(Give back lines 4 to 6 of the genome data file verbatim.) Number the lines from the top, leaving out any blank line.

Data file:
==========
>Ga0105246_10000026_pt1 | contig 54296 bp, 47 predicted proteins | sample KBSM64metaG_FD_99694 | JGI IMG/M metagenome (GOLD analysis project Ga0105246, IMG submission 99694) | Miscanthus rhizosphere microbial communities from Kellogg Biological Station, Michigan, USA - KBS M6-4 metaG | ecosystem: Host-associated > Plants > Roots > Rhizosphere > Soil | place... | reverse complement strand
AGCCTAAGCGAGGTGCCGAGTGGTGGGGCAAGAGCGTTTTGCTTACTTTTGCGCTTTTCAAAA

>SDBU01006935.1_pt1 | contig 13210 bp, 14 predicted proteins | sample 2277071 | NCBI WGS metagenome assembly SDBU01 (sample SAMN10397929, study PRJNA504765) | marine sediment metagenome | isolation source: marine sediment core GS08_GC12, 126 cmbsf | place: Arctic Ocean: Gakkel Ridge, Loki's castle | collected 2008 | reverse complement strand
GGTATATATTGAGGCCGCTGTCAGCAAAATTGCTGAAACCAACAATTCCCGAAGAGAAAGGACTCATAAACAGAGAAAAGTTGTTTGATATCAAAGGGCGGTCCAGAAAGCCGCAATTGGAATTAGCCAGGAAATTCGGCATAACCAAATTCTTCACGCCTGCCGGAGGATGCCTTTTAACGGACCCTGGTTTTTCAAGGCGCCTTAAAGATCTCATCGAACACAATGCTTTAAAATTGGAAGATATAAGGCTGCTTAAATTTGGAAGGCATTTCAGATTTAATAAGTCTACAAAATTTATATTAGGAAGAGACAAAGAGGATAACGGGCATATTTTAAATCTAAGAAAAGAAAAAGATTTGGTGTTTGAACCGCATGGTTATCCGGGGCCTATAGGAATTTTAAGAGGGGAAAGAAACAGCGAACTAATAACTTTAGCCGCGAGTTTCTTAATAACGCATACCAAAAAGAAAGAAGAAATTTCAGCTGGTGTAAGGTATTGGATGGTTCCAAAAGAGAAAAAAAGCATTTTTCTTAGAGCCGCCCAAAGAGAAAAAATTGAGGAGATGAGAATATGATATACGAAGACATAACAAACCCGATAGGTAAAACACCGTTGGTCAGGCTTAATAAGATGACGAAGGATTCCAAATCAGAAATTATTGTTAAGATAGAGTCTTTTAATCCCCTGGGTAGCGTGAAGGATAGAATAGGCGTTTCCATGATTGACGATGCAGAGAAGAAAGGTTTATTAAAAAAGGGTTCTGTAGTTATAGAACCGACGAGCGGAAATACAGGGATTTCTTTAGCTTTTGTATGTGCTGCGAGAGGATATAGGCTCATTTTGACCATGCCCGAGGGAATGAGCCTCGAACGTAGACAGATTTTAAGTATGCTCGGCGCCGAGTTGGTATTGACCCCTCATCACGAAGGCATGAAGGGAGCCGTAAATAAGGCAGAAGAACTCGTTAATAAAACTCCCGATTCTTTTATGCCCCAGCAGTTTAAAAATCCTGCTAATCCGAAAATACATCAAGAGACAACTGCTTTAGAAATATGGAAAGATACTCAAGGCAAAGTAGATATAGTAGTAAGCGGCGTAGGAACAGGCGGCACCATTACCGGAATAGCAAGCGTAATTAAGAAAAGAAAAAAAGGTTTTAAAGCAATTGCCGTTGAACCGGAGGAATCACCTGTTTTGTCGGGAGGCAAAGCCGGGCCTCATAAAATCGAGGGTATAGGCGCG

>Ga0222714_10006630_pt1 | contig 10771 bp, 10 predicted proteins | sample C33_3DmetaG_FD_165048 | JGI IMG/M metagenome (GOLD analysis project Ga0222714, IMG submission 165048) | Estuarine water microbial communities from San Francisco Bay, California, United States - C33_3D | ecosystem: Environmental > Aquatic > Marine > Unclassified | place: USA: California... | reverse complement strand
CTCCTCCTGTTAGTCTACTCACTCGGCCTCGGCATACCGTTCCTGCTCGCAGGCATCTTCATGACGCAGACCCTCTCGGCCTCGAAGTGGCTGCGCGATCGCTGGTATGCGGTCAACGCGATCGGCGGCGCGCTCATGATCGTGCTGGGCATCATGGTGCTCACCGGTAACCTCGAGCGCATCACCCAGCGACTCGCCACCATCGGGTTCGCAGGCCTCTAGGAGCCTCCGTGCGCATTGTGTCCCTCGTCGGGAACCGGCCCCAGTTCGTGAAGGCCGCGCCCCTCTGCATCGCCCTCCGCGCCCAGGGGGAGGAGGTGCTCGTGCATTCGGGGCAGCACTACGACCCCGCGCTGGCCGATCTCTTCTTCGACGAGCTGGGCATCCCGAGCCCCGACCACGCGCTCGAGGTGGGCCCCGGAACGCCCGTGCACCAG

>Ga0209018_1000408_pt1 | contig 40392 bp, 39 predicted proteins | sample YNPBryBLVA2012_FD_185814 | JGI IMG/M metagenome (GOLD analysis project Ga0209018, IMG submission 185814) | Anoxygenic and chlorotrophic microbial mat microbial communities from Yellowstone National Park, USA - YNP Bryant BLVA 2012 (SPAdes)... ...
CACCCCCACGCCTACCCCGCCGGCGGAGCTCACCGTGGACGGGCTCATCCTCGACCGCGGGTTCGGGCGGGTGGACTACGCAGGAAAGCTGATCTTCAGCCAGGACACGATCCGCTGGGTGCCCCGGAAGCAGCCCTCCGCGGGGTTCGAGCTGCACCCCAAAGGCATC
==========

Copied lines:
GGTATATATTGAGGCCGCTGTCAGCAAAATTGCTGAAACCAACAATTCCCGAAGAGAAAGGACTCATAAACAGAGAAAAGTTGTTTGATATCAAAGGGCGGTCCAGAAAGCCGCAATTGGAATTAGCCAGGAAATTCGGCATAACCAAATTCTTCACGCCTGCCGGAGGATGCCTTTTAACGGACCCTGGTTTTTCAAGGCGCCTTAAAGATCTCATCGAACACAATGCTTTAAAATTGGAAGATATAAGGCTGCTTAAATTTGGAAGGCATTTCAGATTTAATAAGTCTACAAAATTTATATTAGGAAGAGACAAAGAGGATAACGGGCATATTTTAAATCTAAGAAAAGAAAAAGATTTGGTGTTTGAACCGCATGGTTATCCGGGGCCTATAGGAATTTTAAGAGGGGAAAGAAACAGCGAACTAATAACTTTAGCCGCGAGTTTCTTAATAACGCATACCAAAAAGAAAGAAGAAATTTCAGCTGGTGTAAGGTATTGGATGGTTCCAAAAGAGAAAAAAAGCATTTTTCTTAGAGCCGCCCAAAGAGAAAAAATTGAGGAGATGAGAATATGATATACGAAGACATAACAAACCCGATAGGTAAAACACCGTTGGTCAGGCTTAATAAGATGACGAAGGATTCCAAATCAGAAATTATTGTTAAGATAGAGTCTTTTAATCCCCTGGGTAGCGTGAAGGATAGAATAGGCGTTTCCATGATTGACGATGCAGAGAAGAAAGGTTTATTAAAAAAGGGTTCTGTAGTTATAGAACCGACGAGCGGAAATACAGGGATTTCTTTAGCTTTTGTATGTGCTGCGAGAGGATATAGGCTCATTTTGACCATGCCCGAGGGAATGAGCCTCGAACGTAGACAGATTTTAAGTATGCTCGGCGCCGAGTTGGTATTGACCCCTCATCACGAAGGCATGAAGGGAGCCGTAAATAAGGCAGAAGAACTCGTTAATAAAACTCCCGATTCTTTTATGCCCCAGCAGTTTAAAAATCCTGCTAATCCGAAAATACATCAAGAGACAACTGCTTTAGAAATATGGAAAGATACTCAAGGCAAAGTAGATATAGTAGTAAGCGGCGTAGGAACAGGCGGCACCATTACCGGAATAGCAAGCGTAATTAAGAAAAGAAAAAAAGGTTTTAAAGCAATTGCCGTTGAACCGGAGGAATCACCTGTTTTGTCGGGAGGCAAAGCCGGGCCTCATAAAATCGAGGGTATAGGCGCG

>Ga0222714_10006630_pt1 | contig 10771 bp, 10 predicted proteins | sample C33_3DmetaG_FD_165048 | JGI IMG/M metagenome (GOLD analysis project Ga0222714, IMG submission 165048) | Estuarine water microbial communities from San Francisco Bay, California, United States - C33_3D | ecosystem: Environmental > Aquatic > Marine > Unclassified | place: USA: California... | reverse complement strand
CTCCTCCTGTTAGTCTACTCACTCGGCCTCGGCATACCGTTCCTGCTCGCAGGCATCTTCATGACGCAGACCCTCTCGGCCTCGAAGTGGCTGCGCGATCGCTGGTATGCGGTCAACGCGATCGGCGGCGCGCTCATGATCGTGCTGGGCATCATGGTGCTCACCGGTAACCTCGAGCGCATCACCCAGCGACTCGCCACCATCGGGTTCGCAGGCCTCTAGGAGCCTCCGTGCGCATTGTGTCCCTCGTCGGGAACCGGCCCCAGTTCGTGAAGGCCGCGCCCCTCTGCATCGCCCTCCGCGCCCAGGGGGAGGAGGTGCTCGTGCATTCGGGGCAGCACTACGACCCCGCGCTGGCCGATCTCTTCTTCGACGAGCTGGGCATCCCGAGCCCCGACCACGCGCTCGAGGTGGGCCCCGGAACGCCCGTGCACCAG